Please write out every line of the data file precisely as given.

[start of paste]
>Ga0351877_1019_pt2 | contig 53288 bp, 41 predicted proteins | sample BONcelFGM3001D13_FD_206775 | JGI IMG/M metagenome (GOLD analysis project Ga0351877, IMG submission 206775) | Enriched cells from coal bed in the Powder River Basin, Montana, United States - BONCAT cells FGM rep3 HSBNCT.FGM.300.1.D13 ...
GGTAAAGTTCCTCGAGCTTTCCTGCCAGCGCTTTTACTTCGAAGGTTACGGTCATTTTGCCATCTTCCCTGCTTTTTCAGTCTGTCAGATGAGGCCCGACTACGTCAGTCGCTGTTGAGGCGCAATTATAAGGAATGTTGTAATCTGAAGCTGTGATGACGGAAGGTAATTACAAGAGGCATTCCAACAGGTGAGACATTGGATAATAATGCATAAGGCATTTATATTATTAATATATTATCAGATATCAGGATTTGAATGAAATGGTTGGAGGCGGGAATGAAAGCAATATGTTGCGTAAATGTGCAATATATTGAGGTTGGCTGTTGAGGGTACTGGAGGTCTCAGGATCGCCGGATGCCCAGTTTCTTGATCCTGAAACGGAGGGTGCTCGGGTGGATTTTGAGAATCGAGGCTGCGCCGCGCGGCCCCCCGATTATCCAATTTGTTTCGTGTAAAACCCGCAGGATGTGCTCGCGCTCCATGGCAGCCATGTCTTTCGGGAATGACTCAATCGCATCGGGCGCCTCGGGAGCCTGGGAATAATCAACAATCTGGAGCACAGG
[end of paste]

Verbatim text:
>Ga0351877_1019_pt2 | contig 53288 bp, 41 predicted proteins | sample BONcelFGM3001D13_FD_206775 | JGI IMG/M metagenome (GOLD analysis project Ga0351877, IMG submission 206775) | Enriched cells from coal bed in the Powder River Basin, Montana, United States - BONCAT cells FGM rep3 HSBNCT.FGM.300.1.D13 ...
GGTAAAGTTCCTCGAGCTTTCCTGCCAGCGCTTTTACTTCGAAGGTTACGGTCATTTTGCCATCTTCCCTGCTTTTTCAGTCTGTCAGATGAGGCCCGACTACGTCAGTCGCTGTTGAGGCGCAATTATAAGGAATGTTGTAATCTGAAGCTGTGATGACGGAAGGTAATTACAAGAGGCATTCCAACAGGTGAGACATTGGATAATAATGCATAAGGCATTTATATTATTAATATATTATCAGATATCAGGATTTGAATGAAATGGTTGGAGGCGGGAATGAAAGCAATATGTTGCGTAAATGTGCAATATATTGAGGTTGGCTGTTGAGGGTACTGGAGGTCTCAGGATCGCCGGATGCCCAGTTTCTTGATCCTGAAACGGAGGGTGCTCGGGTGGATTTTGAGAATCGAGGCTGCGCCGCGCGGCCCCCCGATTATCCAATTTGTTTCGTGTAAAACCCGCAGGATGTGCTCGCGCTCCATGGCAGCCATGTCTTTCGGGAATGACTCAATCGCATCGGGCGCCTCGGGAGCCTGGGAATAATCAACAATCTGGAGCACAGG